Nutrition is a fundamental building block of healthy, prosperous societies. Despite this, undernutrition and poor health in the reproductive and early years continues to be one of the least-addressed development challenges. This has negative impacts on the well-being of women and children, with huge health and economic costs. An estimated 45 million children under five years of age suffer from wasting and 149 million experience stunted growth. Increasing investment in nutrition can help avoid the loss of human capital.  

Supporting a Country-Led Approach

The GFF supports countries to accelerate nutrition outcomes by integrating nutrition-specific interventions across their health systems, including primary care. It also works across sectors, such as social protection and education, to address the underlying causes of poor nutrition beyond health. Specifically, the GFF supports countries to achieve the following outcomes:

1. Mobilize more resources for nutrition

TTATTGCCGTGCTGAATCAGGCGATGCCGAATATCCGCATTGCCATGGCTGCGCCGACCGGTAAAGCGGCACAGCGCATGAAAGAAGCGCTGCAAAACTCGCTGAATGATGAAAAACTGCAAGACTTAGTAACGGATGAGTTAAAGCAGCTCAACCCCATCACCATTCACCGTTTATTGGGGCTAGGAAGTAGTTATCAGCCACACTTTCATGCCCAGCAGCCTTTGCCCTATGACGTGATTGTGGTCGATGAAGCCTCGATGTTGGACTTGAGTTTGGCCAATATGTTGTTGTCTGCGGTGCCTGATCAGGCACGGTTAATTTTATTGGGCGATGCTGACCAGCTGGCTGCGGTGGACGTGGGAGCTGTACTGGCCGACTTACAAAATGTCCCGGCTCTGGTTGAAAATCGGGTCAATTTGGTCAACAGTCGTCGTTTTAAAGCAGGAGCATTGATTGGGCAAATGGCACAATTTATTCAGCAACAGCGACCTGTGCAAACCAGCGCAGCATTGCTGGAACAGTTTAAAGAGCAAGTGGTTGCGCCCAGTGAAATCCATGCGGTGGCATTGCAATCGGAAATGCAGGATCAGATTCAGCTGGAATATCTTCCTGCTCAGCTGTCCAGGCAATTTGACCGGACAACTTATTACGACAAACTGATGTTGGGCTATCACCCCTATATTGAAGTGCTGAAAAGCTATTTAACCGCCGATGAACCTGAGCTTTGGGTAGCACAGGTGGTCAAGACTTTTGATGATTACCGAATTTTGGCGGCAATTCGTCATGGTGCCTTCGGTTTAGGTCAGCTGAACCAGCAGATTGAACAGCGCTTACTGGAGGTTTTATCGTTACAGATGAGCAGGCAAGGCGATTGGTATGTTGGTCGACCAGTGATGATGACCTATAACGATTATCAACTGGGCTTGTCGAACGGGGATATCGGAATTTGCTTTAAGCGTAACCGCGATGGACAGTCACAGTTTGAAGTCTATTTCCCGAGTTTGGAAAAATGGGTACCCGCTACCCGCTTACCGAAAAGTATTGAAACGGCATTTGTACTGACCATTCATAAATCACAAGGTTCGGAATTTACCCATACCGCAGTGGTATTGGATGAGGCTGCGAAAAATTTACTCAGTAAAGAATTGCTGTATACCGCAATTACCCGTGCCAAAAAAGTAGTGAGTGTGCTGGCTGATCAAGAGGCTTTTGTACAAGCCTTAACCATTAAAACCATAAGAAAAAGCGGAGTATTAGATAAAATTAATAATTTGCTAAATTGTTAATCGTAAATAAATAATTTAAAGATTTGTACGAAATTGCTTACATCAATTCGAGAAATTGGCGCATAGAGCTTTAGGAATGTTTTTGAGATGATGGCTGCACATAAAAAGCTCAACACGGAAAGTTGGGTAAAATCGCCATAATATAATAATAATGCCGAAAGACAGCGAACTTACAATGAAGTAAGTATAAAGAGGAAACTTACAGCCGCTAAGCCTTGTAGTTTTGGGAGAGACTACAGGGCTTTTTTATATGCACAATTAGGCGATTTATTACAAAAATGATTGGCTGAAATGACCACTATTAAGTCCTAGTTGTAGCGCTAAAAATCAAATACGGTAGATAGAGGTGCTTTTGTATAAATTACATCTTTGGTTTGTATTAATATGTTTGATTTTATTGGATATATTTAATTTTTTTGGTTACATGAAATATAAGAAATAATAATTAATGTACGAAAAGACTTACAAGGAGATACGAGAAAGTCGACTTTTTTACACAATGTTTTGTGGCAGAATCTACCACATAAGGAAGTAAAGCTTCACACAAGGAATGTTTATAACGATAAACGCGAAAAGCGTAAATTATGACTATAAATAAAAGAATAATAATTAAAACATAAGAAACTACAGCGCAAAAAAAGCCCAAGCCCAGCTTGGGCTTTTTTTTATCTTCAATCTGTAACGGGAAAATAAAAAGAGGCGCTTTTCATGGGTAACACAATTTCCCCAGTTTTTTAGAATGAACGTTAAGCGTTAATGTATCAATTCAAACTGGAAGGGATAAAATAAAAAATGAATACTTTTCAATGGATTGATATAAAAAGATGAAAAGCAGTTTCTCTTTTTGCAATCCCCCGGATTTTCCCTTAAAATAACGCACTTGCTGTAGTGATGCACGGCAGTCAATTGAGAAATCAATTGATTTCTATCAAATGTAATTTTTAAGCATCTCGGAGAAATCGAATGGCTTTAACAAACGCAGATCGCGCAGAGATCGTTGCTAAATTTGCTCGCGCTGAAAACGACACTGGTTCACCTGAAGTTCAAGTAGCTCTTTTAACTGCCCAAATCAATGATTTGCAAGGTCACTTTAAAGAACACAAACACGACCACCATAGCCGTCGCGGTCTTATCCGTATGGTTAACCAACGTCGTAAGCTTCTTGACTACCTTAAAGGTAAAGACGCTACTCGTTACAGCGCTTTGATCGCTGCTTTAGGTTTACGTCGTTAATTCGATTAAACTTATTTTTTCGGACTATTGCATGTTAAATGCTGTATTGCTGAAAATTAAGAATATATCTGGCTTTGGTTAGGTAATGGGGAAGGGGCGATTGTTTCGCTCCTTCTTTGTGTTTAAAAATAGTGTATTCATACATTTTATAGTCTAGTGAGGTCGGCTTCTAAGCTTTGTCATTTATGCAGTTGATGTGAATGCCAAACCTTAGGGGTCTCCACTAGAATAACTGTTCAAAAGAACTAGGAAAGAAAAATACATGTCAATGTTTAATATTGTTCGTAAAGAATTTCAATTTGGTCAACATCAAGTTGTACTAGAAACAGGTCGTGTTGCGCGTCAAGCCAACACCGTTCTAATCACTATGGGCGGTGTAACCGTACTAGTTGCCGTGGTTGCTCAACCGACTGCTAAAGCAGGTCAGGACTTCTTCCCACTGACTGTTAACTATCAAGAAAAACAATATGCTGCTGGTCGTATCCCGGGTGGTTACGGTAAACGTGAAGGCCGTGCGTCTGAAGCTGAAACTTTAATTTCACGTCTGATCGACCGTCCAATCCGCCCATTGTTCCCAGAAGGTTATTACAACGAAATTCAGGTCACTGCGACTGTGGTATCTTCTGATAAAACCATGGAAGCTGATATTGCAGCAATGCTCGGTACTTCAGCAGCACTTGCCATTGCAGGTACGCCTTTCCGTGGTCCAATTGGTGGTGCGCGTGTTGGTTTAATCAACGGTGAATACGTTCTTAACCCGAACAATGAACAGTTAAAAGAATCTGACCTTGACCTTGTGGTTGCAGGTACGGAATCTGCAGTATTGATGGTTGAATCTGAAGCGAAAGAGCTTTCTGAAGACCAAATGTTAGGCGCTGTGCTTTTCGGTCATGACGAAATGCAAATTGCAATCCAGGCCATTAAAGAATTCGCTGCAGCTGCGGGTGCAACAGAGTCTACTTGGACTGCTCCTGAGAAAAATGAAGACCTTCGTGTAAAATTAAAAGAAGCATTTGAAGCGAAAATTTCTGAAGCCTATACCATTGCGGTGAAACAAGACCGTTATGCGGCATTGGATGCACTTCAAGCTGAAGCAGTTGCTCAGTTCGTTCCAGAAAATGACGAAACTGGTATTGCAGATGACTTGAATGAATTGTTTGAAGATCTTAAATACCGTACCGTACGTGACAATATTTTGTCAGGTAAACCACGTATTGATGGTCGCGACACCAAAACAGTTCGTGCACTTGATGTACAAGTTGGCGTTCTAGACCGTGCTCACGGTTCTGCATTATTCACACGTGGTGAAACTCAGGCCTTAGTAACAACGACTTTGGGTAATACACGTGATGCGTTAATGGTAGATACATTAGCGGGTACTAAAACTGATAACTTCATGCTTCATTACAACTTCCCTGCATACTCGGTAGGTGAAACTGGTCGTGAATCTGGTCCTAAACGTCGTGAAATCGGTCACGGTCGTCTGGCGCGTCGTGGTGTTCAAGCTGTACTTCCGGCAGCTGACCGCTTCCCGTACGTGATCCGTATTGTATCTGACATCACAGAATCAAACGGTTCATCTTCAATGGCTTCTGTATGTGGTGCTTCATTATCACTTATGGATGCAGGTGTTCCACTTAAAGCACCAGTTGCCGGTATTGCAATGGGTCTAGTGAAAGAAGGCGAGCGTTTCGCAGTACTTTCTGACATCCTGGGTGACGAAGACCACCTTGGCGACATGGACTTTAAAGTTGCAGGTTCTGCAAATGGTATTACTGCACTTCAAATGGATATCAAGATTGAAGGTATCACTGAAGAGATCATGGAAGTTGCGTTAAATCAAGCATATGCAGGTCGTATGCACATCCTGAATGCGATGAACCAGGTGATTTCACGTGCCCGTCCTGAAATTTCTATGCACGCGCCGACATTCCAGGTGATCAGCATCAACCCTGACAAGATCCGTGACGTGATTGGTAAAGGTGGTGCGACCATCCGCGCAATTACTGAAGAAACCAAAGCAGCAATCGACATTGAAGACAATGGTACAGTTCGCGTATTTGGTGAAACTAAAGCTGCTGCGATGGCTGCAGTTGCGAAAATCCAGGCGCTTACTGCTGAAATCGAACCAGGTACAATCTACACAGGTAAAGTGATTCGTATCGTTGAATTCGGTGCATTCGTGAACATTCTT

2. Strengthen community health facilities and train health workers on child feeding practices

3. Strengthen supply chains to deliver nutrition commodities

4. Enhance nutrition data and promote data use

GFF Nutrition Roadmap

The roadmap outlines how the GFF is supporting countries to close nutrition gaps.



With GFF support, several partner countries are making progress on nutrition:

  • Guatemala is addressing chronic malnutrition by improving primary health care facilities with safe water as well as medical and nonmedical supplies — and encouraging families to seek routine health and nutrition services.
  • Indonesia’s investment in integrated health, nutrition, water, and education services has helped reduce stunting among children under five years of age.
  • Rwanda is improving nutrition and reducing stunting for families in vulnerable communities through more equitable insurance coverage and cash transfers. These investments helped expand the country’s nutrition-sensitive social assistance program from 20,000 beneficiaries in 2019 to more than 128,000 beneficiaries in 2022 — an increase of more than 500 percent.